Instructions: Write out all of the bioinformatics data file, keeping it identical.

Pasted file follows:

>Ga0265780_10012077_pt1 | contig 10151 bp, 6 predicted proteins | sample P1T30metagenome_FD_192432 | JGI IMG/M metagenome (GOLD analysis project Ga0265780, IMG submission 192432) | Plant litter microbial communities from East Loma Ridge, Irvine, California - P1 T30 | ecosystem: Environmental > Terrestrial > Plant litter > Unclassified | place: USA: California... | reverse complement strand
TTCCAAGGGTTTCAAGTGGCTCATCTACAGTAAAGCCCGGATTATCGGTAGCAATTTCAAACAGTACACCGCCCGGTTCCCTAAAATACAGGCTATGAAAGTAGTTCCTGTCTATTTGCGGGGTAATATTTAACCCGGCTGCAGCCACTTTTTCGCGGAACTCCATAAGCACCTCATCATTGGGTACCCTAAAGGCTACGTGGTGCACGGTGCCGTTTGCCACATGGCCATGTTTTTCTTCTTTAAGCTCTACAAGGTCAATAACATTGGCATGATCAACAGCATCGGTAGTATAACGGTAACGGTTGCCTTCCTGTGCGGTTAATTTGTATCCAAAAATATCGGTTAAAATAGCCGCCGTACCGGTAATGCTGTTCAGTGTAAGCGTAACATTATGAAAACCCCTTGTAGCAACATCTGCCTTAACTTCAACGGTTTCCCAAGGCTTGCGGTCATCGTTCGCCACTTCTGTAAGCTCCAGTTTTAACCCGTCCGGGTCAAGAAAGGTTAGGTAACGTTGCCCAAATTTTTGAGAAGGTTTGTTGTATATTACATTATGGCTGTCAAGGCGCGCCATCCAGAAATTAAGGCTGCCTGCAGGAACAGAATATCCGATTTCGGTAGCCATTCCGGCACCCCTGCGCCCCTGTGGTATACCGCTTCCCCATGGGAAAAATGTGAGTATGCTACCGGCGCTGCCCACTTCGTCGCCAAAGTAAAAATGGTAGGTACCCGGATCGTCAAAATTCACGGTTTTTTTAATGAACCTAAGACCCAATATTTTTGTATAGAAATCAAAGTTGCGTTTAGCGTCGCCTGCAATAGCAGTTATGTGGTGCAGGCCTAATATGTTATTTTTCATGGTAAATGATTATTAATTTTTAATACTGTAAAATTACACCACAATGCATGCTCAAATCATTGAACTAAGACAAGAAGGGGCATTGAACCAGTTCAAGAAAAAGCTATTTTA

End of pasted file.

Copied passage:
>Ga0265780_10012077_pt1 | contig 10151 bp, 6 predicted proteins | sample P1T30metagenome_FD_192432 | JGI IMG/M metagenome (GOLD analysis project Ga0265780, IMG submission 192432) | Plant litter microbial communities from East Loma Ridge, Irvine, California - P1 T30 | ecosystem: Environmental > Terrestrial > Plant litter > Unclassified | place: USA: California... | reverse complement strand
TTCCAAGGGTTTCAAGTGGCTCATCTACAGTAAAGCCCGGATTATCGGTAGCAATTTCAAACAGTACACCGCCCGGTTCCCTAAAATACAGGCTATGAAAGTAGTTCCTGTCTATTTGCGGGGTAATATTTAACCCGGCTGCAGCCACTTTTTCGCGGAACTCCATAAGCACCTCATCATTGGGTACCCTAAAGGCTACGTGGTGCACGGTGCCGTTTGCCACATGGCCATGTTTTTCTTCTTTAAGCTCTACAAGGTCAATAACATTGGCATGATCAACAGCATCGGTAGTATAACGGTAACGGTTGCCTTCCTGTGCGGTTAATTTGTATCCAAAAATATCGGTTAAAATAGCCGCCGTACCGGTAATGCTGTTCAGTGTAAGCGTAACATTATGAAAACCCCTTGTAGCAACATCTGCCTTAACTTCAACGGTTTCCCAAGGCTTGCGGTCATCGTTCGCCACTTCTGTAAGCTCCAGTTTTAACCCGTCCGGGTCAAGAAAGGTTAGGTAACGTTGCCCAAATTTTTGAGAAGGTTTGTTGTATATTACATTATGGCTGTCAAGGCGCGCCATCCAGAAATTAAGGCTGCCTGCAGGAACAGAATATCCGATTTCGGTAGCCATTCCGGCACCCCTGCGCCCCTGTGGTATACCGCTTCCCCATGGGAAAAATGTGAGTATGCTACCGGCGCTGCCCACTTCGTCGCCAAAGTAAAAATGGTAGGTACCCGGATCGTCAAAATTCACGGTTTTTTTAATGAACCTAAGACCCAATATTTTTGTATAGAAATCAAAGTTGCGTTTAGCGTCGCCTGCAATAGCAGTTATGTGGTGCAGGCCTAATATGTTATTTTTCATGGTAAATGATTATTAATTTTTAATACTGTAAAATTACACCACAATGCATGCTCAAATCATTGAACTAAGACAAGAAGGGGCATTGAACCAGTTCAAGAAAAAGCTATTTTA